Harvest with Hilary Burns, Rachel Frost, Veronica Main and Karolina Merska
September is the month when the summers harvest is gathered, organised and processed. Harvest has long been a pivotal time of year. Although we may now be more removed from the cycles of harvest, our speakers still work closely with the materials it provides. Veronica Main started by sharing her extensive work on straw work which started by making corn dollies, spanning a range of decorative straw techniques and, more recently, straw hat plaiting. She draws on strong historical knowledge of the subject and practical experience of straw work. Hilary Burns shared her practice, preserving and reviving traditional basketmaking and green-woodwork techniques. Rachel Frost of The Crafty Beggars followed, presenting from her studio about the power of handmaking and what drew her to crafting historically accurate hats and costume. Our discussions of harvest finished Karolina Merska will finish the presentations with her ornamental Pająki (pah-yonk-ee), traditional Polish chandeliers made from rye straw and paper.
Rachel graduated from Edinburgh College of Art with an honours degree in Model Animation. After initially working for Jim Henson's Creature shop making puppets, she set up The Crafty Beggars, providing hand crafted items for the Heritage industry. She later formed the performance group 'Cornucopia' who provide period music with puppets. She then went on to specialise in the making of historically accurate hand-felted hats for re-enactors, theatres, film and TV and which can be found in collections world wide. In 2009 she received the Janet Arnold award for costume study and has twice received the south of Scotland VACMA award for her hat business. She is a member of the Incorporation of Bonnetmakers & Dyers of Edinburgh.
Hilary Burns makes contemporary-styled work in a robust and direct manner, based on traditional basketmaking and green-woodwork techniques. Her first training was in woven textiles, she was always interested in texture and structure and loved the complexities of warp, weft, twill and double cloth. Hilary began studying basketmaking nearly forty years ago, finding new ways to construct three dimensional forms. She feels that using the potential of the many and varied skills developed over centuries in new ways keeps them from disappearing. The making is physical and repetitive practice is essential. The variety of methods, ingenuity of construction and different materials as well as the ancient history has kept her in tow ever since.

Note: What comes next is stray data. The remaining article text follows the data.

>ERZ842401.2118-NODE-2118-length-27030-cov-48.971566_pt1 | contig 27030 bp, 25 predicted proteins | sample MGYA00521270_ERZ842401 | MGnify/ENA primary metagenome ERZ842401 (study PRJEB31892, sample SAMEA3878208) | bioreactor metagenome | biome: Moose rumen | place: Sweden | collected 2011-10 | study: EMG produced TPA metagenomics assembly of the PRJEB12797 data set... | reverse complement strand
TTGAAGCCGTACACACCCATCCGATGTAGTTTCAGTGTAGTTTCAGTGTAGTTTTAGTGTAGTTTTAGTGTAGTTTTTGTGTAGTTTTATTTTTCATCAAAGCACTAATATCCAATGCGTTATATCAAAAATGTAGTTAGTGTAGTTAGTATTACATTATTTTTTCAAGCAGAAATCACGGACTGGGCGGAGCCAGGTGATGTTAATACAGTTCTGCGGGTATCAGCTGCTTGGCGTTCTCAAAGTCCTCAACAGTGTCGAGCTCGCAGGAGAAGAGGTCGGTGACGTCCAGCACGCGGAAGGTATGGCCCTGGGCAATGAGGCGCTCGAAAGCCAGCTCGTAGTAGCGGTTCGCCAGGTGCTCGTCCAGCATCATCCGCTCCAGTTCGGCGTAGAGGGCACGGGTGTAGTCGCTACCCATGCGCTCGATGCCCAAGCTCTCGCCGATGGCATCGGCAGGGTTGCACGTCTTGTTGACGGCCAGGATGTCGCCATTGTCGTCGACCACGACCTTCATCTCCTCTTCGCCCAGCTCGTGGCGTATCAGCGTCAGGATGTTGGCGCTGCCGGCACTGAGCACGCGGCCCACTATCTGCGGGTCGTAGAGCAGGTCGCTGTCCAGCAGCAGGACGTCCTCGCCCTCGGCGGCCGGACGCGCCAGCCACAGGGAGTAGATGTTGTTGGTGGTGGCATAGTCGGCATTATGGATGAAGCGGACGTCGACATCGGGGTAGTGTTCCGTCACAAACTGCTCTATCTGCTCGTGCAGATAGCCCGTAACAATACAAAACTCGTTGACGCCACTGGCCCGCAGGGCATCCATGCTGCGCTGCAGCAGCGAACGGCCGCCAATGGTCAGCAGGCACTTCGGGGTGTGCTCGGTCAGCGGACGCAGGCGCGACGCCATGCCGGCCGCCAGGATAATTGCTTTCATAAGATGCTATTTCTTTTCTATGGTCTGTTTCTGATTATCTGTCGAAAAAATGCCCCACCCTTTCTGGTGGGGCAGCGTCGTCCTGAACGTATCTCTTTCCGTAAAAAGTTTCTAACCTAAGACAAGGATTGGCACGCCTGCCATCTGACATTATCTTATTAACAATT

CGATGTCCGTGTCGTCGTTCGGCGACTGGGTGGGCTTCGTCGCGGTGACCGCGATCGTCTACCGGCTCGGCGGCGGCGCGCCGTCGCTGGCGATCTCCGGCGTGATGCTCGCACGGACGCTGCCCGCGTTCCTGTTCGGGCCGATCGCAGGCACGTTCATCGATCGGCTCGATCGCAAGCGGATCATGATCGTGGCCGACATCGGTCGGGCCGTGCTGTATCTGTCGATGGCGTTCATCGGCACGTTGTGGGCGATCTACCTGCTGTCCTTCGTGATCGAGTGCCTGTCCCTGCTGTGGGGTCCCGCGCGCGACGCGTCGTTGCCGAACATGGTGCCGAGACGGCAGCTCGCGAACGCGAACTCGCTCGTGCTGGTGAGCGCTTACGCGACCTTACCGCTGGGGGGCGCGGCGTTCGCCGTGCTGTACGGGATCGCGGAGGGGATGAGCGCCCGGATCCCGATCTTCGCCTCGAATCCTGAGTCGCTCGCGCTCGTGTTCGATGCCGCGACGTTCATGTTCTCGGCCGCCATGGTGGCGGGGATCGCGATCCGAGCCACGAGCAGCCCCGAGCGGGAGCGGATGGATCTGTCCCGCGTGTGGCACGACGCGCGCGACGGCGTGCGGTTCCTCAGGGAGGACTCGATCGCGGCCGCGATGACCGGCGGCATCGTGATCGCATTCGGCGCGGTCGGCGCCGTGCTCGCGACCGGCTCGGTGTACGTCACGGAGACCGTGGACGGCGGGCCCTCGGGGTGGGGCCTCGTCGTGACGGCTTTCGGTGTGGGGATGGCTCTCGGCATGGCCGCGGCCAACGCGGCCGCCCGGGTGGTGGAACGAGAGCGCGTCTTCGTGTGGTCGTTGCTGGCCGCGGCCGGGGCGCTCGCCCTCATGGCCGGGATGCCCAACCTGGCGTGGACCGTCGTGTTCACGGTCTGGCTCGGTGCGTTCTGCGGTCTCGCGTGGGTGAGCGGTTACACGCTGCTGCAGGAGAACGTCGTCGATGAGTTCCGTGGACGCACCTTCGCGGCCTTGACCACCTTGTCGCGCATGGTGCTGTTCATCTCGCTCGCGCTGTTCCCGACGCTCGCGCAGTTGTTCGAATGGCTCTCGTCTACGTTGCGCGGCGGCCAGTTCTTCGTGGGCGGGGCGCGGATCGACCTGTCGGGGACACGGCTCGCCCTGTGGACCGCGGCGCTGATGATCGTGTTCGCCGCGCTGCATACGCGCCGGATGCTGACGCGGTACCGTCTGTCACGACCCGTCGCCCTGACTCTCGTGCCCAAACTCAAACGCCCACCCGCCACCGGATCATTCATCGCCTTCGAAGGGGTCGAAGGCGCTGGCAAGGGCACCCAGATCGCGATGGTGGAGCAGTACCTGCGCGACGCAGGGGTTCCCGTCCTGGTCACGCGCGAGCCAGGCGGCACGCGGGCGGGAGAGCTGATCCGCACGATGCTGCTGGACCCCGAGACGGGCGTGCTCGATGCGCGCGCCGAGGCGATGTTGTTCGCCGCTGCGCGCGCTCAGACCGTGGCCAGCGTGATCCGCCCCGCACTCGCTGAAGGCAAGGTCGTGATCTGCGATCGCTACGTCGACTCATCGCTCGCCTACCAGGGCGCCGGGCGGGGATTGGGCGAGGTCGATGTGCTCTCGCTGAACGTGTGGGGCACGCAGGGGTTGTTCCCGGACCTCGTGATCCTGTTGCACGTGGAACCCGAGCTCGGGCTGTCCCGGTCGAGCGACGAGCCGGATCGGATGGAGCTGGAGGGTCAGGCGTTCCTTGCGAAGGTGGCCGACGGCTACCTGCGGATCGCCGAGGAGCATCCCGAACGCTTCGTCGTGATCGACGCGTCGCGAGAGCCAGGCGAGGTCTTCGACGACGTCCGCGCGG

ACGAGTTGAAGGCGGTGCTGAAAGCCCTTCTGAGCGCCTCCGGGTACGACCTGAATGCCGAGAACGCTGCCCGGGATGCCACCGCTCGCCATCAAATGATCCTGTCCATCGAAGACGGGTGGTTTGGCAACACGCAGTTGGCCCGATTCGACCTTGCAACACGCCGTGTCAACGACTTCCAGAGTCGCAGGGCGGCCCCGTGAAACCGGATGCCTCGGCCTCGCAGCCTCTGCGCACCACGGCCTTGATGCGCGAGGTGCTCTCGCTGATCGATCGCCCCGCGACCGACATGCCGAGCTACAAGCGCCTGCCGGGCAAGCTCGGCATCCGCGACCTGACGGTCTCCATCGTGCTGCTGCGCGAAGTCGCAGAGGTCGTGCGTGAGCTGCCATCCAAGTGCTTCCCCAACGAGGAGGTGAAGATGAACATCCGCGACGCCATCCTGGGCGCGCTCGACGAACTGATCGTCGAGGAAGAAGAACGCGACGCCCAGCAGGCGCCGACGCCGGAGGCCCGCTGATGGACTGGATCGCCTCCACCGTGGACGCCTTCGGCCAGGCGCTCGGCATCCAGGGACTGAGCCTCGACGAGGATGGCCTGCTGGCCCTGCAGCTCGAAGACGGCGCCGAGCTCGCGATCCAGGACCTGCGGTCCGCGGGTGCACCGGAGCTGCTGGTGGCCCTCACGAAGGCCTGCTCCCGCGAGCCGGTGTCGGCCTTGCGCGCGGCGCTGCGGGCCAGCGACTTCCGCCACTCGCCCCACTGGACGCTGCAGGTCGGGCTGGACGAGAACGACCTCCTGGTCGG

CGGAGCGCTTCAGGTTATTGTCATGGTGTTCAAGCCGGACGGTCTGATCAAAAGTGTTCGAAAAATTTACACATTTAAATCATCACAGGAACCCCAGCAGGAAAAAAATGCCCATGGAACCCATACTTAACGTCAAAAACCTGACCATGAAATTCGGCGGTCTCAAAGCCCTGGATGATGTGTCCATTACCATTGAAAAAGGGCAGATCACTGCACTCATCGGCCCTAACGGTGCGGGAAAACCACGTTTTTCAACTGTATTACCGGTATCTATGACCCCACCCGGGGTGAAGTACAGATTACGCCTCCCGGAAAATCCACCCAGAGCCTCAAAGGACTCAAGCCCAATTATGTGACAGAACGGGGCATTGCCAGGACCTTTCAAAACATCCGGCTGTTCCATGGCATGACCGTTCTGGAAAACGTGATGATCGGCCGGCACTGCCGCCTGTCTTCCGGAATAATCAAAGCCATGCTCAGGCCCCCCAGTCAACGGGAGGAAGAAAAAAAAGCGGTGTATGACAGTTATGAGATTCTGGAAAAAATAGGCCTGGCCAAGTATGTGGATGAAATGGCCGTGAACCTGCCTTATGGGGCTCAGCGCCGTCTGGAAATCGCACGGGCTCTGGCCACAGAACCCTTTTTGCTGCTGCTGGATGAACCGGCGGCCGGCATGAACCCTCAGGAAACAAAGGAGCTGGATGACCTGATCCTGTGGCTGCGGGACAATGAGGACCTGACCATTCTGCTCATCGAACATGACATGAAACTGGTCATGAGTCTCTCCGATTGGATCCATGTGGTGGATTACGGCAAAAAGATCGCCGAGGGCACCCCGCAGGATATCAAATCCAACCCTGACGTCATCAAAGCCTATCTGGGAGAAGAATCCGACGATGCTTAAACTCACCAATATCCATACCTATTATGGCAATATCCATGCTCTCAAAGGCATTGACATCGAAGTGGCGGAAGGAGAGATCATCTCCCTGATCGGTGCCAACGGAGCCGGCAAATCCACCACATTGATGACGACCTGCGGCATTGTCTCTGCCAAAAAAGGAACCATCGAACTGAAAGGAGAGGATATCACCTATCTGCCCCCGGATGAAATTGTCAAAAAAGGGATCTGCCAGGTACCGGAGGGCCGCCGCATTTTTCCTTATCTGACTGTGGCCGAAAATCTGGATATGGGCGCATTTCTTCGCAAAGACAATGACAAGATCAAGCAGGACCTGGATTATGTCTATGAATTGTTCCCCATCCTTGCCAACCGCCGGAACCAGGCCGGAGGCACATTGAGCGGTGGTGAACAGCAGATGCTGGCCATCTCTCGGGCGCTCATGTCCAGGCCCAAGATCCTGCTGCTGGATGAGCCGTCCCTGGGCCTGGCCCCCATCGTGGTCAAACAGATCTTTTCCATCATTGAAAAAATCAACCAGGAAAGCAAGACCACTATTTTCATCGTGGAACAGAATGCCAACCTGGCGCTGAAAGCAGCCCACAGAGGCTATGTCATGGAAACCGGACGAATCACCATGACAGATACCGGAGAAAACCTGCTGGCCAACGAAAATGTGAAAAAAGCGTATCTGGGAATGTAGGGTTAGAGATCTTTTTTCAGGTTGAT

Veronica Main has worked with straw for over forty years, beginning her exploration of straw by making corn dollies then moving onto all forms of decorative straw work. Since the 1980s her focus has centred on the endangered heritage craft of straw hat plaiting for the hat industry. In the New Year’s Honours 2021, she was awarded an MBE in recognition of her extensive work. After many years of research which has taken her around the world, she now shares her extensive knowledge so that the skills will live on. Author of one book she is busy writing a second. Veronica says that harvest is a magical time for her, but also a time of mixed emotions with excitement and anxiety to the fore. She points out that no matter how technologically advanced society becomes, harvest is always weather dependent, and a rogue storm can destroy the farmer’s work. Her love of straw as a working medium and investigation of working techniques is as strong now as it was in the 1970s when she made
her first corn dolly.
Karolina Merska is a pajaki maker living in London. Pajaki (pah-yonk-ee) are traditional Polish chandeliers made from rye straw and paper. Their history dates back to the mid- 18th century. Made by country women as decorations for their homes especially for Christmas, Easter, as well as for weddings and christenings. Suspended from a ceiling in a main room, amongst colourful paper cut-outs, paintings and paper flowers they became a popular decoration in polish village houses. They were a symbol of harvest and happiness in New Year.
Today the tradition is practised less and less. Karolina loves harvesting rye straw each summer. She keeps pajaki tradition alive. With her practise she tries to use traditional techniques and materials as well as experimenting with new ones so as to give them a new contemporary look.
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